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The topic was Waiting...Writing this one was very, very difficult. I knew what the "gimmick" was going to be almost from the moment we were told what the theme was. But knowing what the gimmick is and making the gimmick work are two completely different things. I struggled hard with it. None of the obvious approaches worked at all, the story just sat there dead in the water. I re-wrote it from scratch at least half a dozen times before I got something that I was even remotely happy with.

And of course I'm far too close to it now, and I have absolutely no idea whether it works or not.

Amusingly, as I prepared to post this to the web site, I discovered that we'd had the same topic in May 2018. I'm glad I didn't find that out until after I finished writng this one.


The Waiting Room

It was David’s habit to go to the shopping mall every Saturday afternoon. He liked to do his weekly grocery shopping at the supermarket. When he finished shopping he would put the food away in his car and go for a coffee. That was his weekly treat and he always looked forward to it.

One particular Saturday, he was walking through the shopping mall on his way to the coffee shop when he saw something that he’d never noticed before. Tucked away in a corner, behind the information kiosk, was an inconspicuous door. A sign on the door said WAITING ROOM. Another sign, just below the first one, said CLOSED. David went up to the information kiosk. The man behind the counter was wearing a smart uniform and a badge which proclaimed that his name was Peter Gledhill and he was in charge of both information and security. "What do people wait for in the waiting room?" David asked him. "And when does it open?"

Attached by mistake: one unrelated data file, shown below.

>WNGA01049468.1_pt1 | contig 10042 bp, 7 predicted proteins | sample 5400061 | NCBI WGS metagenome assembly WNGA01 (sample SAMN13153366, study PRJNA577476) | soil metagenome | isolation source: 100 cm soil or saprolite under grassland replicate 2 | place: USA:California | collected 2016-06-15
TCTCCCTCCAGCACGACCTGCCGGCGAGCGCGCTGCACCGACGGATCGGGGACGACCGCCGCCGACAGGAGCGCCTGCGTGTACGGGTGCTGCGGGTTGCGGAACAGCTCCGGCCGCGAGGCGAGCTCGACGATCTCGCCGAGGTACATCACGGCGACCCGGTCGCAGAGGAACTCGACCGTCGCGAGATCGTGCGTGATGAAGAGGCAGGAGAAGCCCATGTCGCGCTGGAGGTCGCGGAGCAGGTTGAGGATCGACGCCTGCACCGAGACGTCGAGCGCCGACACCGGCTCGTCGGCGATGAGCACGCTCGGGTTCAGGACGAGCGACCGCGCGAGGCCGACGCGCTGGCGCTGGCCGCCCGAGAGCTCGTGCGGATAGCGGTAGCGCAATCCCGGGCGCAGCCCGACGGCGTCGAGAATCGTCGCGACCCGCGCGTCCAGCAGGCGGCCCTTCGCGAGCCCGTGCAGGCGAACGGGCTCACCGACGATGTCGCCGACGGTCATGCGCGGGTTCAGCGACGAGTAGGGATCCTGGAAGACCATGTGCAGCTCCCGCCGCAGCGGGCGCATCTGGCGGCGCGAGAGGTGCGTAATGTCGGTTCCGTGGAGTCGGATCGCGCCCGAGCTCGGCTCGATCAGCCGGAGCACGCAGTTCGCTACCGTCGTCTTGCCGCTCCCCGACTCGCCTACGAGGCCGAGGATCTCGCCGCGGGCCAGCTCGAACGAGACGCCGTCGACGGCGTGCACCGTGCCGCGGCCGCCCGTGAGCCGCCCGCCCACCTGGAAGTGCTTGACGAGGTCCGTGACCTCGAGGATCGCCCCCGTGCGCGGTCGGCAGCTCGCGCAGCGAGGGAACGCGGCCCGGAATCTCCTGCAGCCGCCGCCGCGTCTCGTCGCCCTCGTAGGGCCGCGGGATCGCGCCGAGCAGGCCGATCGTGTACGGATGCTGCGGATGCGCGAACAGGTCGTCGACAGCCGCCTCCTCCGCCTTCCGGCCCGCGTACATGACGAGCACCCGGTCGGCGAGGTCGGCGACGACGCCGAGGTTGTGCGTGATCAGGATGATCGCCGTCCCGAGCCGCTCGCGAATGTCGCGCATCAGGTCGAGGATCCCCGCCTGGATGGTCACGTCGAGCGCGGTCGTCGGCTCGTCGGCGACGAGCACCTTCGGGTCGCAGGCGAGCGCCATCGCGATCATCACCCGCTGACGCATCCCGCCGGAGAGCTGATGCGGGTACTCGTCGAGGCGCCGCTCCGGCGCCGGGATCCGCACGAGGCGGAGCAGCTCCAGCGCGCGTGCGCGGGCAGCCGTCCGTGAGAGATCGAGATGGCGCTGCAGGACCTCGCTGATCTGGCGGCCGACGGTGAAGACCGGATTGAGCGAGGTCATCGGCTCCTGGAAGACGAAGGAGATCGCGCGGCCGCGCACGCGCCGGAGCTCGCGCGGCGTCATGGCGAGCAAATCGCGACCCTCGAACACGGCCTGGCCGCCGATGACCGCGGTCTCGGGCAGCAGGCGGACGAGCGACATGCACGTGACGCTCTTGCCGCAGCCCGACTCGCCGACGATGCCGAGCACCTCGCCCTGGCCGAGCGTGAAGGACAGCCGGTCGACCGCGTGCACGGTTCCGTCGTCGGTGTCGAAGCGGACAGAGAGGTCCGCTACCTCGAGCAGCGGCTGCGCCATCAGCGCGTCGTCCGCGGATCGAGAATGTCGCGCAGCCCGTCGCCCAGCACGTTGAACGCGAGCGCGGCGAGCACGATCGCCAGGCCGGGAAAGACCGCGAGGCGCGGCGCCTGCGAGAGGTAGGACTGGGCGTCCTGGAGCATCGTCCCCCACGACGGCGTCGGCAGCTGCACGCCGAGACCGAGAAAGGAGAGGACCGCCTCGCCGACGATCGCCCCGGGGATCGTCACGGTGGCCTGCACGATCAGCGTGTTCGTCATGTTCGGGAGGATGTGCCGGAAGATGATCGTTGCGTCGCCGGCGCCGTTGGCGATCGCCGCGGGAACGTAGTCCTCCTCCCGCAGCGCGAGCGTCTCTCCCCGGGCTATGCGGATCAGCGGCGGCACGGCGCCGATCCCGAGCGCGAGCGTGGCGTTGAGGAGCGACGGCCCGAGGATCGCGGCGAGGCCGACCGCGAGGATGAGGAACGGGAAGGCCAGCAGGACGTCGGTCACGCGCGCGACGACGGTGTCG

Peter looked puzzled. "What waiting room?" he asked.

"The one over there," said David, pointing at the inconspicuous door. "Just behind your kiosk."

Peter craned his neck and looked over to where David was pointing. He seemed puzzled. "I don’t know," he said. "I’ve never seen it before."

"Neither have I," admitted David. "But it’s there now."

David walked over to the waiting room and tried the door. It was locked, of course.

"What’s the point of a closed waiting room?" David asked rhetorically, and Peter shrugged.

Two teenagers pushed their way through the milling crowds of people. They wore baggy trousers and T-shirts that were four sizes too large for them. They were carrying skateboards. One of them jostled David as he rushed past and the skateboard hit David in the stomach. "Ooof!" said David, winded by the collision.

"Watch it, grandad," grunted the teenager as he raced to catch up with his friend.

"You two," yelled Peter, "come back here." The teenagers took no notice. They hurried away and were soon out of sight.

"If this was America," said David, "you’d have a gun and you could yell ‘Stop! Or I’ll shoot!’"

"Unfortunately," said Peter, "we’re in New Zealand and all I can do is yell ‘Stop! Or I’ll shout Stop again!’ Somehow that doesn’t have quite the same authoritative ring to it."

"But you have admit, it’s just as effective," said David. "Teenagers never do what they are told to do. Gun or no gun."

Peter nodded his agreement. "I’ll keep an eye on the waiting room," he said as David continued his interrupted journey towards coffee. "Come and see me next time you’re here and I’ll tell you what I’ve found out."

* * * *

The next Saturday, David went to the shopping mall as usual. The information kiosk had been turned round, and now it was facing the waiting room, which still proclaimed that it was closed. Peter was standing in the kiosk staring blankly at nothing in particular. "So have you got any more information about the waiting room?" David asked him.

"I’ve been watching it carefully ever since you pointed it out to me," said Peter. "Strangely, it’s only ever here during the day. It’s my job to close the mall down in the evening and lock the main doors. The waiting room has always gone away by then. But when I open the mall up in the morning, there it is again."